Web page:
This past weekend, while Bob and I were in Thermopolis, we took the time to walk along the river, and up by the hot springs pools. The birds, including ducks, geese, and at least one Great Blue Heron, live in the area year round. It seems strange that they don’t migrate south, until you realize that with the hot springs, the river and especially the pools provide a warm climate for them. This makes migration unnecessary, and that is a cool thing for the people who love to visit the area. The birds, while not tame, are very much used to the scores of people who come to the area, and while they will not let you get seriously close to them, they are much more tolerant of people nearby…provided you move slowly. Of course, for the sake of my photography, having a child try to run up to the birds provides a perfect opportunity to try to get a good “flight” photograph.
Flight photographs are much harder to take than one would think. While all birds fly, and fly often, it is not that easy to take their picture doing it. They go very fast, and trying to chase them with your cameral lens and focus in time is not easy. Then, there is the problem of catching them in a position where they actually look like than a bird and not a ball of feathers. A tripod doesn’t work for this type of picture, obviously, because you have to be able to move. In reality, the best way to take this type of picture is to get your camera ready, and have someone move quickly toward the birds, making them fly away. While that may not be a spontaneous photograph, it is often the best way to get that coveted “in flight” shot. While I didn’t ask them to, there were kids who caused my birds to take flight. To me, it doesn’t really matter what made the birds take flight, but rather the fact that they took flight that makes the scene photo worthy.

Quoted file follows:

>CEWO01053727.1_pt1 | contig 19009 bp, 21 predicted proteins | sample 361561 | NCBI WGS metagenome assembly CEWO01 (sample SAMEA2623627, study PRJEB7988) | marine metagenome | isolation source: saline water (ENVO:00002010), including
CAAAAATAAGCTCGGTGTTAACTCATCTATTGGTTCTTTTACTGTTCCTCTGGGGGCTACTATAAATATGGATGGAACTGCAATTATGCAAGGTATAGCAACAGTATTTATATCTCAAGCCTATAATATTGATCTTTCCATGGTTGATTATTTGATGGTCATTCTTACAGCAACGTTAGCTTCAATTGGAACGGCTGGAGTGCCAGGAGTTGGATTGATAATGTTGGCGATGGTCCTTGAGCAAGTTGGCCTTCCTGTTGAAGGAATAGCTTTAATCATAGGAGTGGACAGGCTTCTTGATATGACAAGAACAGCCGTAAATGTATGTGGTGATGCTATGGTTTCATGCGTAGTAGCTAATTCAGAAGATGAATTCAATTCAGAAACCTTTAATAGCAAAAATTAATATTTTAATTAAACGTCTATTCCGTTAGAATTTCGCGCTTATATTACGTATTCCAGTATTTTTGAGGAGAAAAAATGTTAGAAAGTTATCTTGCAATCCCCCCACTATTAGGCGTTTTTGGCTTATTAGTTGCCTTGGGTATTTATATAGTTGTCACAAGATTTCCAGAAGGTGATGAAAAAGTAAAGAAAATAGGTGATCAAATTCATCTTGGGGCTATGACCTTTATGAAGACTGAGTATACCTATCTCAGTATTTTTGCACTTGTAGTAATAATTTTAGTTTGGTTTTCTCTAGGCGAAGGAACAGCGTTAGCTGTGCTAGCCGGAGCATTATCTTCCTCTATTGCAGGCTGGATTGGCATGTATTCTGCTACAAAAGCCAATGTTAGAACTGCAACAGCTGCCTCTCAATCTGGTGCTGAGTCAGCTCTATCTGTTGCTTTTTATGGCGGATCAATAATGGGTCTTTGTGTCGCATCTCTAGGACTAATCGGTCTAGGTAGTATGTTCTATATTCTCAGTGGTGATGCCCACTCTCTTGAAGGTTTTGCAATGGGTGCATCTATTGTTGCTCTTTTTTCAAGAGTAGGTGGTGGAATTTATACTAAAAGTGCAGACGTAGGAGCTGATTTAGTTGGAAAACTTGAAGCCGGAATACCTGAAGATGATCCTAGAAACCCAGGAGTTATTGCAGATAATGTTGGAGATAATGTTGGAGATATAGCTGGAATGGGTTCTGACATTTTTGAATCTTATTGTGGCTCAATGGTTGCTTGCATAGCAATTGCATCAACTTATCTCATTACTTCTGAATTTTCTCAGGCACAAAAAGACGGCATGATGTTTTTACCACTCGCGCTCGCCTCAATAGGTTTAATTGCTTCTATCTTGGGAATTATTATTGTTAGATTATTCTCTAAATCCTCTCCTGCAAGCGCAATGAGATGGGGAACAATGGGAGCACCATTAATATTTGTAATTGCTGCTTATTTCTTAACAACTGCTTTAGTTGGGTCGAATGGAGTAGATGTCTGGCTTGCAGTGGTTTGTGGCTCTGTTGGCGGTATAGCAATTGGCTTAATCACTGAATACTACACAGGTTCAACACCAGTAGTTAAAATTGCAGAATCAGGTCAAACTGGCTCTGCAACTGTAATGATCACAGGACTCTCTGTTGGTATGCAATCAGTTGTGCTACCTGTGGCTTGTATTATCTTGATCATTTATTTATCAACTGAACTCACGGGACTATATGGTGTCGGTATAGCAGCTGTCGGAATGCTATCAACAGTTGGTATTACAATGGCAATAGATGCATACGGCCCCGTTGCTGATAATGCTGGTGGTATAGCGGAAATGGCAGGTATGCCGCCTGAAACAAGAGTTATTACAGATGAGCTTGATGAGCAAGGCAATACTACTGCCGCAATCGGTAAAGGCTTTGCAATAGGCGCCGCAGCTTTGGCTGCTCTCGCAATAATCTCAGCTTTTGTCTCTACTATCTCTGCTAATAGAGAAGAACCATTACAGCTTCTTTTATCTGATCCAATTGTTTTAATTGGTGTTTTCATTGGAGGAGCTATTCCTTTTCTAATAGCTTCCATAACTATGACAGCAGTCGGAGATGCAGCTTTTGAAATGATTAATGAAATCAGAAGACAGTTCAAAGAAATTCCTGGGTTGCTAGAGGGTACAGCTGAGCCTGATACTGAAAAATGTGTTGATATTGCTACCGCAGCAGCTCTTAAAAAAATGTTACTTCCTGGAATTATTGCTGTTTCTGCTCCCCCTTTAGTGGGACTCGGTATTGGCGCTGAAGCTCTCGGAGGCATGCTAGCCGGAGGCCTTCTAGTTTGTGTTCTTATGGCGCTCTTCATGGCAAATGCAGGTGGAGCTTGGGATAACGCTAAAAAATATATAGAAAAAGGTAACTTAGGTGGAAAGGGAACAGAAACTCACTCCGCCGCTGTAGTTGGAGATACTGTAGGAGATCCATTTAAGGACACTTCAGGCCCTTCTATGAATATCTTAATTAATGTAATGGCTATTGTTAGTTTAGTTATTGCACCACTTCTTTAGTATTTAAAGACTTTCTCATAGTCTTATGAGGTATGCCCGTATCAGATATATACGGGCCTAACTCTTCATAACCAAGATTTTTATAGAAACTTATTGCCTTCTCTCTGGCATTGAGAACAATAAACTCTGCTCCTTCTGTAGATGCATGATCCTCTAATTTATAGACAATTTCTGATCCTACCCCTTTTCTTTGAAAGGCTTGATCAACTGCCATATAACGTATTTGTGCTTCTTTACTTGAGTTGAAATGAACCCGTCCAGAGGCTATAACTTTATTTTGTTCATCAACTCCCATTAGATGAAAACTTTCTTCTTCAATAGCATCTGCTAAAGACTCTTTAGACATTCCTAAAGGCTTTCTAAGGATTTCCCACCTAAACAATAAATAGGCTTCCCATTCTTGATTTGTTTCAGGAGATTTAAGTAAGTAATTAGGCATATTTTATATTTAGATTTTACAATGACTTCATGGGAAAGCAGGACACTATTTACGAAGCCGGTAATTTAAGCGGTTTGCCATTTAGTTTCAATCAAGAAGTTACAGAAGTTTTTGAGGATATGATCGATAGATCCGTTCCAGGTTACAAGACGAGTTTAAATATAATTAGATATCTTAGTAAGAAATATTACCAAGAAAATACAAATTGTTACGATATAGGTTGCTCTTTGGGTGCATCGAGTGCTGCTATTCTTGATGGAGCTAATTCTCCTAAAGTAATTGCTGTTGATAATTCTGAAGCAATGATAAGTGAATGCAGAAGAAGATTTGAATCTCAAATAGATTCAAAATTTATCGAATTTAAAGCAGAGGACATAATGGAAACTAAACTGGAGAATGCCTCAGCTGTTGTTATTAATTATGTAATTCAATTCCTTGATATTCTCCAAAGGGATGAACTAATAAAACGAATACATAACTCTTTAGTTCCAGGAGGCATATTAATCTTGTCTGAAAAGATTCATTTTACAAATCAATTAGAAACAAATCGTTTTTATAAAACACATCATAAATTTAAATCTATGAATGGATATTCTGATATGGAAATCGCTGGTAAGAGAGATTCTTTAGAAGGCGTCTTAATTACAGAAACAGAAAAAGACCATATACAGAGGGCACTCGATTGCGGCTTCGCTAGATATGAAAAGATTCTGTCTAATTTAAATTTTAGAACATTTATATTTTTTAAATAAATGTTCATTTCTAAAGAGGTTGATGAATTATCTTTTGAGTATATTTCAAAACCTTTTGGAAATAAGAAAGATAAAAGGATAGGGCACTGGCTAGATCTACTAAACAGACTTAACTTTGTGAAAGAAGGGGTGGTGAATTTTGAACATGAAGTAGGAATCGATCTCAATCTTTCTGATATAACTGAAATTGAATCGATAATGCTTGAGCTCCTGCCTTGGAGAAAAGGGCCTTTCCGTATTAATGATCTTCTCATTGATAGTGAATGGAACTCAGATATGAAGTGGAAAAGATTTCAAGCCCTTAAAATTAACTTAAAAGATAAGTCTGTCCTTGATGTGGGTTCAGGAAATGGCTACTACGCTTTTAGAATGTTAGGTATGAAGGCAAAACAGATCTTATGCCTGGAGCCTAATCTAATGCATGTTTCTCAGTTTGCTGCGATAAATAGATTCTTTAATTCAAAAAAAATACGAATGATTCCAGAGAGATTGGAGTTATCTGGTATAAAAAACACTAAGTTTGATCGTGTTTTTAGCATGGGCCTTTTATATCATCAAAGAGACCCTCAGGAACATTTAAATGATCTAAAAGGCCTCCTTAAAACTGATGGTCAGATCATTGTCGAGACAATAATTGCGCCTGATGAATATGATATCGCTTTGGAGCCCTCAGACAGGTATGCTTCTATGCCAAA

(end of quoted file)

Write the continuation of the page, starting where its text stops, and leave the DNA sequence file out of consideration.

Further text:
Bob and I are very much into hiking. We love hiking on different trails in the areas we travel to. Of course, our all time favorite place, so far, is the beautiful hike to Harney Peak in Custer State Park in the Black Hills of South Dakota, and we try to get up there every summer. We have also hiked the Southern Rim of The Grand Canyon in Arizona, and gone down into the canyon a little ways…that was beautiful too. Closer to home, we love the Bridle Trail that is located right here on Casper Mountain and the Platte River Parkway that meanders along the Platte River for almost 8 miles one way. Nevertheless, the reality is that you can’t always be on one of the beautiful trails, because there just isn’t time after work. So most evenings find us walking the city trail that is located a block from our house.